[After THE JUMP: Schofield, Kalis, and then doubt. Plus backups, tons of 'em! Eventually!]
Weird line combinations and depth stuff have been coming out of practice. What should we believe, what's motivational, what's a boo boo, what's anything in this crazy world? We go under cover and bring you the NEWS that HITS the HARDEST (at least until Jake Ryan returns, because he hits harder than our news). The staff:
- Brian Woodward
- Seth Bernstein
- Ace Bradlee
- Heiko Felt, Sr.
- Blue in South Katherine Graham
- Deep Throw
And the question:
Heiko and I have been arguing about this on gchat and I thought I'd bring it to the team. We want to know where you think there are real positional battles going on right now, and how you're handicapping them. For example:
Center: 55% Glasgow, 40% Miller, 5% Kugler
SAM: 85% Gordon, 15% Beyer
Norfleet: 100% Norfleet, 400% Norfleet, Norfleet% Norfleet.
Mathlete: Shouldn't it be Norfleet: 75% Slot, 20% RB, 5% DB, 100% Awesome?
Ace: The lineup seems refreshingly settled at most spots (hooray depth!); the only positions I see having real competition are tailback, outside receiver, center, and strongside linebacker, though it'll be interesting to see if there are any surprises in the defensive backfield with the return of Blake Countess and Dymonte Thomas's potential early impact at nickel. I'm operating under the assumption that Keith Heitzman earns the nod at SDE and Jibreel Black starts at three-tech with Chris Wormley playing a key role as a backup.
Starting from the top, we've discussed the running back battle ad nauseam; Fitz Toussaint should start against CMU and Derrick Green will push for more and more carries as the season wears on. I'll go 99% Toussaint (barring injury) and a 1% chance that Dennis Norfleet gets the season's first carry as Al Borges epically trolls Brian.
[Surprising (and probably meaningless) revelations and scandal, minus the scandal, after the jump]
The mustaches need work / Fuller
Welcome back to the weekly feature in which people on the internet say things (every blog must have at least one). The lineup, and their credentials:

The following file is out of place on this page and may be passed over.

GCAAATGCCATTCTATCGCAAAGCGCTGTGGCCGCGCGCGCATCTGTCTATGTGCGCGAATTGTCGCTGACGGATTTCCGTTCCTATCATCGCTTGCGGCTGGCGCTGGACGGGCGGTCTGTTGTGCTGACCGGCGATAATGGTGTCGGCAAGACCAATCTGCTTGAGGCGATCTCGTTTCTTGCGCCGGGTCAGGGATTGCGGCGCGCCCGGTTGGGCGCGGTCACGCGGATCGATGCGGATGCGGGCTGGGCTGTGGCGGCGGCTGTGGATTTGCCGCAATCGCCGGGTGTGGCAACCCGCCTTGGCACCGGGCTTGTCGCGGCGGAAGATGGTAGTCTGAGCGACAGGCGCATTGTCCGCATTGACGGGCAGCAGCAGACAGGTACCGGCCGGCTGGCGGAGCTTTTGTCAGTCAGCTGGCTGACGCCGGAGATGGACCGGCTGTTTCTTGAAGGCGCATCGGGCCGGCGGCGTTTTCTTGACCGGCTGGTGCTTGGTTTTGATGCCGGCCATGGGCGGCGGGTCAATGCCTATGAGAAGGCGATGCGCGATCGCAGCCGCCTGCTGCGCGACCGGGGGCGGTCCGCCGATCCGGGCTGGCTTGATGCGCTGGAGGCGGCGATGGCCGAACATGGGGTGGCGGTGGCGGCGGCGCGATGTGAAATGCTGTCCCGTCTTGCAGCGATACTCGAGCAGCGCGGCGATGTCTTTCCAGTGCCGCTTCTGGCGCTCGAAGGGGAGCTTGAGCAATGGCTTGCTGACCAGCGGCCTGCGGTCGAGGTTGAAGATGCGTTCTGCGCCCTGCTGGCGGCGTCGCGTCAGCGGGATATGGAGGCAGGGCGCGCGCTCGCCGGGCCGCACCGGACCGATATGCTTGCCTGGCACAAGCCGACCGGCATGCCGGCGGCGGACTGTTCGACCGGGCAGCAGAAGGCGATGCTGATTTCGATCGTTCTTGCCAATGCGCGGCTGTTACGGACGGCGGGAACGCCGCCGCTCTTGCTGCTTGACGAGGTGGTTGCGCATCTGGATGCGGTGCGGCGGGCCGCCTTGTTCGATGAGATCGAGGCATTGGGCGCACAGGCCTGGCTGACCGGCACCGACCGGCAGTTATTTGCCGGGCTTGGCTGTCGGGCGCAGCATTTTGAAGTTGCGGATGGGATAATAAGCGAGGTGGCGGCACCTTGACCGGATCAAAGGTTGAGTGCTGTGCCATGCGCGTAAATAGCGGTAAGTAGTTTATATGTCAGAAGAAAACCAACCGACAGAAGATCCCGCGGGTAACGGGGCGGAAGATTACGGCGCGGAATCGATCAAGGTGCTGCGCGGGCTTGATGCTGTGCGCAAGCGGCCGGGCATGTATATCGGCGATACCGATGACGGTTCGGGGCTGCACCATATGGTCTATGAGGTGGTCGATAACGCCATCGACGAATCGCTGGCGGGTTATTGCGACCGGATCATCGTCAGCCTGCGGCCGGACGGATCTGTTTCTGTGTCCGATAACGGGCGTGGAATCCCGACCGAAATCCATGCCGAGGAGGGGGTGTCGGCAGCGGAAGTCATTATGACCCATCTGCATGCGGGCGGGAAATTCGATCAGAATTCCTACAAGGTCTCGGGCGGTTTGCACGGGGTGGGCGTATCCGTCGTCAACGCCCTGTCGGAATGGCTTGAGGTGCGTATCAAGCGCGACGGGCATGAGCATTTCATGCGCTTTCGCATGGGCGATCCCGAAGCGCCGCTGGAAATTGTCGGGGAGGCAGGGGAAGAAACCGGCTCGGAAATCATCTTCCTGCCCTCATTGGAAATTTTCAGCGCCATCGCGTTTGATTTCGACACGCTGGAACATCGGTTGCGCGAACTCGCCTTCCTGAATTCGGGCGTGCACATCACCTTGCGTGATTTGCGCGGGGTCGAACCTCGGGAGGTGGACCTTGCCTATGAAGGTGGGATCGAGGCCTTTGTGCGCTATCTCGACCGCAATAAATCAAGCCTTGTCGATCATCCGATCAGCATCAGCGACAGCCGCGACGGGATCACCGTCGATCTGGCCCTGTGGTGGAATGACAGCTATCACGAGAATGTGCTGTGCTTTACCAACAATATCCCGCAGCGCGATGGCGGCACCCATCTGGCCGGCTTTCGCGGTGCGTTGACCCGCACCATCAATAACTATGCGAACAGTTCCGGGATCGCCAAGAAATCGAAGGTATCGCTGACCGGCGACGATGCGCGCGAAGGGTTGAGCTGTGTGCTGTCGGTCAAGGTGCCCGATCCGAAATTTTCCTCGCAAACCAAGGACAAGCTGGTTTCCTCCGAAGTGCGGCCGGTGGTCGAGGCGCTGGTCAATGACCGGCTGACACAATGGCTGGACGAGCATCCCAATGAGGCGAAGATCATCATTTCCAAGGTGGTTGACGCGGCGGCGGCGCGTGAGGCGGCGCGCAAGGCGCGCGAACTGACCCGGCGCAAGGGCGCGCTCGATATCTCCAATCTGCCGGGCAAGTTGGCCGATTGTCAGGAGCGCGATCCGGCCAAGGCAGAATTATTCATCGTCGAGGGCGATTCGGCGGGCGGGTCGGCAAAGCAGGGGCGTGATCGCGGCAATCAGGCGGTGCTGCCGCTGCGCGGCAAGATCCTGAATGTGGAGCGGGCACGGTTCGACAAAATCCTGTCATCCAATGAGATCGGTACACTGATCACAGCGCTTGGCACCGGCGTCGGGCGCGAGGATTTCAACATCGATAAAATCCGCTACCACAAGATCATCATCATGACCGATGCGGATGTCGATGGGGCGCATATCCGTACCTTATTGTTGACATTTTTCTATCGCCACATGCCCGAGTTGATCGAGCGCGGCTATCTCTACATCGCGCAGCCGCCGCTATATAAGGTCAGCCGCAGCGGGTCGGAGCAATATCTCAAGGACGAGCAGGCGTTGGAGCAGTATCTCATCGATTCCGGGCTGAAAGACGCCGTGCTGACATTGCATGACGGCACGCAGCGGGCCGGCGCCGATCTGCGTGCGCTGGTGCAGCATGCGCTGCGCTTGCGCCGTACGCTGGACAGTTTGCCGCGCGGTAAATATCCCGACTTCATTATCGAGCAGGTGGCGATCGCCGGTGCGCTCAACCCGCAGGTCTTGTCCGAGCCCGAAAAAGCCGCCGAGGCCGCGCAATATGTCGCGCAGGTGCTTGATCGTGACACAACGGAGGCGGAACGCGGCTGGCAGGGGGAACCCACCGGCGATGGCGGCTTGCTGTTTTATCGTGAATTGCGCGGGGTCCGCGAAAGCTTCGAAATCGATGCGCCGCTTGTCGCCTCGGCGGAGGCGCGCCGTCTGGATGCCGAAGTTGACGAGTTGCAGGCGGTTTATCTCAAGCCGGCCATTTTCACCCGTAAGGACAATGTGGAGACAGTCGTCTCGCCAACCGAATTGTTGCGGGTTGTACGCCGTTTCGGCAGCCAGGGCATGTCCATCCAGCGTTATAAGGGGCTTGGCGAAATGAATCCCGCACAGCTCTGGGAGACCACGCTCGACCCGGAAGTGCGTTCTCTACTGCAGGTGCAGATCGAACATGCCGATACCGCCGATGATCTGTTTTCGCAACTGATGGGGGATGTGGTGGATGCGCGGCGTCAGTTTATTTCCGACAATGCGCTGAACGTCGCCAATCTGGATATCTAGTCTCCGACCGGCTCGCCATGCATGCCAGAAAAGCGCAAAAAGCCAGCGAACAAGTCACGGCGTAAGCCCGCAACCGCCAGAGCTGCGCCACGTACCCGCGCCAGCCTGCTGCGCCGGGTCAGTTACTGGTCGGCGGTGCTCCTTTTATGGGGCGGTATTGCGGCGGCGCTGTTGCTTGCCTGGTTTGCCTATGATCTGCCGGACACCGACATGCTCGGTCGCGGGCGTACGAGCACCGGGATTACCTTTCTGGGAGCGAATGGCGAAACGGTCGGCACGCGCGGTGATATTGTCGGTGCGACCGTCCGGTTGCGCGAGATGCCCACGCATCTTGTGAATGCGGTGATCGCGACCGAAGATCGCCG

LT: Sr/9th Brian Cook. Not an NFL flight risk: Stayed in school for two degrees then started a blog rather than move on.
RT: Sr/5th Seth Fisher. Pre-Season Publications All-American, named to IPPY Watch List
RG: So/Jr Ace Anbender. JUBLO transfer.
C: So/So Heiko Yang. 1st Team All-Press Conference 2012
LG: Jr/Sr Mathlete. Led Big Ten in PANcakes. (ha!)
OL: Fr/Fr Blue in South Bend. Consensus 5-star to Moderator Sticky Page
And the question:
Time to make a prediction that will make you look stupid in a few weeks when we have practice reports: Your best guess for Michigan's O-line two-deep versus CMU, and the starting OL versus OSU, with reasoning.
Seth: So long as the gods have been properly tickled, the tackles are Lewan and Schofield with lots of obviously. Seniors, longtime starters, are hardly ever responsible for sacks, best OTs in the conference, despise donkeys, yada.
The interior is kind of a bitch to predict at this moment. Right guard seems to be Kalis's to lose. Regarding the momentary "omigod he's behind Burzynski" panic in early spring, my going theory is the coaches don't like giving away starting positions (Jim Bollman: take note), and Michigan's tiny walk-on erstwhile sixth lineman was instructed to give the five-star freshman a run for his money.
The other starting spots are going to the best two of Glasgow, Miller, and Braden, and at the conclusion of spring practice I felt that was the extremely tenuous order. Given their relative upsides and who did the recruitin' it's even money for Braden to emerge as a starter somewhere by season's end, even if he's not at the start. Gun to my head: the CMU starters are Glasgow-Miller-Kalis, with Braden the first guy in if any offensive lineman goes down (if it's Miller, Glasgow will slide over to center, and I already mentioned the tackles), and by OSU Braden is playing, if not for an injury than for Miller.
From there I think it's a pecking order more than a two-deep. If a tackle goes down, the surviving one is the left tackle and Ben Braden is the RT. The nominal two-deep guys will be Magnuson (tackle) and Burzynski (interior) early in the season, with Burzynski passed by Chris Bryant--I'm not and Blake Bars as the year progresses. Redshirt all the freshmen and sort 'em out next year.
Blue in South Bend: Now, I'm no expert, but I'd agree that three of the spots are locked down, with Lewan and Schofield at the tackles and Kalis at RG. I tend to think Miller is the heavy favorite at center as well; Burzynski is too short, Glasgow is too tall, and Miller has been the heir apparent for two full seasons. The real battle will be at LG, and I'll punt on that because I think the coaches will punt as well. No disrespect to the Chips, but it seems like the kind of game where Braden and Glasgow can both get plenty of run. Last year "OMG Mealer is gonna start at center" was a cataclysmic deal because Bama. This year, anything short of a true freshman starting will be met with a "huh, that's interesting." Braden and Glasgow will be listed as co-starters, so flip a coin and Ben Braden gets the first snap.